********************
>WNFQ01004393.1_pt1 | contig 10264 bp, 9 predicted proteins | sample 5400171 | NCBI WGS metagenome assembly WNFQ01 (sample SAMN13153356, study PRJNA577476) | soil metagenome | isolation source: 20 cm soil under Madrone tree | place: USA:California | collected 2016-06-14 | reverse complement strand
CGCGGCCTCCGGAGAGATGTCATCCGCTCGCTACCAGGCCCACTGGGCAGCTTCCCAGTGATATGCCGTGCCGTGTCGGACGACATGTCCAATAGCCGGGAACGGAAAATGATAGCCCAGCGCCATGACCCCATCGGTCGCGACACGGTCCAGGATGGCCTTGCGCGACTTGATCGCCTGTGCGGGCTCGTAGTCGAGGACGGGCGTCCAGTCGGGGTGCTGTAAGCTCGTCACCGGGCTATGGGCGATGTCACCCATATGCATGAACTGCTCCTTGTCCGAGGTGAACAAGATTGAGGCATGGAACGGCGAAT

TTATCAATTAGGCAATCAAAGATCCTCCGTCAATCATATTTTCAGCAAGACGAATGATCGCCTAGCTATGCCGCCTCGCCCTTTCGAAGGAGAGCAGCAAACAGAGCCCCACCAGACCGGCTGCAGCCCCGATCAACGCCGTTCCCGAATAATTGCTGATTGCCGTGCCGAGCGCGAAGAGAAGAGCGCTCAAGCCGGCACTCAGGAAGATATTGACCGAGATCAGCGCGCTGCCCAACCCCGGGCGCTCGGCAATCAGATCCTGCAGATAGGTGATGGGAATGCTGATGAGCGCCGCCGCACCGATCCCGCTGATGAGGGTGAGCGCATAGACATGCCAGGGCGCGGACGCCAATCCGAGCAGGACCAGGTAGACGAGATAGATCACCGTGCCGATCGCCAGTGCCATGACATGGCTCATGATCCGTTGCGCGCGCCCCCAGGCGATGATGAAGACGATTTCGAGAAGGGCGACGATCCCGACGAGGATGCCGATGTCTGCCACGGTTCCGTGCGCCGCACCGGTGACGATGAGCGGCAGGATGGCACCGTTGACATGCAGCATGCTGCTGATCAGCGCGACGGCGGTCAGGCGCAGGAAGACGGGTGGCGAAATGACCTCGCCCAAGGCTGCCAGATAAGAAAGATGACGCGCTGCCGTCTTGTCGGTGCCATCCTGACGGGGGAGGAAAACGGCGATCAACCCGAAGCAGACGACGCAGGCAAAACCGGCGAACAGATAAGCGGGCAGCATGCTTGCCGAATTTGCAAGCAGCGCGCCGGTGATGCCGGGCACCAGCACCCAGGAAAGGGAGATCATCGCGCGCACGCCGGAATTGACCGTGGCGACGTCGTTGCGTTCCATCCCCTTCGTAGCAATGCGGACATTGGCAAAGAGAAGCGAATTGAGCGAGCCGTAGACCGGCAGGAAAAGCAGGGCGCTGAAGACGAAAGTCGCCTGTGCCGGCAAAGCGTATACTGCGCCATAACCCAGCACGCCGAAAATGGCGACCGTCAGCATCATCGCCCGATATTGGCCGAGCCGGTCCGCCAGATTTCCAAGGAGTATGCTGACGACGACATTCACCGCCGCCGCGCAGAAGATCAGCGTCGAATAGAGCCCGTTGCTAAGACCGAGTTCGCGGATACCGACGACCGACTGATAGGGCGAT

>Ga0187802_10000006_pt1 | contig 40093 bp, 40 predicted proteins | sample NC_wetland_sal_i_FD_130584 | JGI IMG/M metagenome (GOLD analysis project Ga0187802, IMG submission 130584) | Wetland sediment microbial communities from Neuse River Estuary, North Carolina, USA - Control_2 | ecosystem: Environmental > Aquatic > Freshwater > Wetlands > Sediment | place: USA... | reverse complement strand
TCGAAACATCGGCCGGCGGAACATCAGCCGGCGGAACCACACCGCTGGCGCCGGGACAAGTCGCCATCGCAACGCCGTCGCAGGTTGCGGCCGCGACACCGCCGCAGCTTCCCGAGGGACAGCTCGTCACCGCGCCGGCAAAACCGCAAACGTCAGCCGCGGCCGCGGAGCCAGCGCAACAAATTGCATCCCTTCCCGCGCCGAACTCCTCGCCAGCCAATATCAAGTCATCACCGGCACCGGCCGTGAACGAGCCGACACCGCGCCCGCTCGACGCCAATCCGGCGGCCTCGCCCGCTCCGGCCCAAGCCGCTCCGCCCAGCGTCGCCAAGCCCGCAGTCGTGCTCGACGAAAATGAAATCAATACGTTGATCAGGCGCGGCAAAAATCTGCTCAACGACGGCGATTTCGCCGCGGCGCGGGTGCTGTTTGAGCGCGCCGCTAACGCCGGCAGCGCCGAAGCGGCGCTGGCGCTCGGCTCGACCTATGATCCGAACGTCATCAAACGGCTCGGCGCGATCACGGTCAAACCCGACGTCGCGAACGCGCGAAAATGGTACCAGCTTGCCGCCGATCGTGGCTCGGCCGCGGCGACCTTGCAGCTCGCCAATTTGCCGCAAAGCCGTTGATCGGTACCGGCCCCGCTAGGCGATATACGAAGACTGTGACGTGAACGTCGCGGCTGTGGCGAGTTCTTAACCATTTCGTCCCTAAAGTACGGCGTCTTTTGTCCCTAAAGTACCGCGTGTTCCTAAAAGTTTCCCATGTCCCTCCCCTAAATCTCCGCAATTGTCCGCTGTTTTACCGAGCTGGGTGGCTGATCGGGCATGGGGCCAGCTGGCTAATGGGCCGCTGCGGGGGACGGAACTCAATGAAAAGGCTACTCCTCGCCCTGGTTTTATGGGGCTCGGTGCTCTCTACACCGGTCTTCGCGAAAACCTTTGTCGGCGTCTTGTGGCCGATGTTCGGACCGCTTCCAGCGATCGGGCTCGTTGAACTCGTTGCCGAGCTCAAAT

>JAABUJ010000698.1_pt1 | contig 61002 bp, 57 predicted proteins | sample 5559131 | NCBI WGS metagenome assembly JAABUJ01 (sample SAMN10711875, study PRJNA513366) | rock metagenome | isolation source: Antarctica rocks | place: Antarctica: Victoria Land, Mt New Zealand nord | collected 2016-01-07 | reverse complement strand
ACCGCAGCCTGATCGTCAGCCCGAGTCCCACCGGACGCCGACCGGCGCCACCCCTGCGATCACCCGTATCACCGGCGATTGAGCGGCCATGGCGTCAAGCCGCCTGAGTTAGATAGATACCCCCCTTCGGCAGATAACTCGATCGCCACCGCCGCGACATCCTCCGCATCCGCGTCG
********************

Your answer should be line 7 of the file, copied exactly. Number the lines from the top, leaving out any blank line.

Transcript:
ACCGCAGCCTGATCGTCAGCCCGAGTCCCACCGGACGCCGACCGGCGCCACCCCTGCGATCACCCGTATCACCGGCGATTGAGCGGCCATGGCGTCAAGCCGCCTGAGTTAGATAGATACCCCCCTTCGGCAGATAACTCGATCGCCACCGCCGCGACATCCTCCGCATCCGCGTCG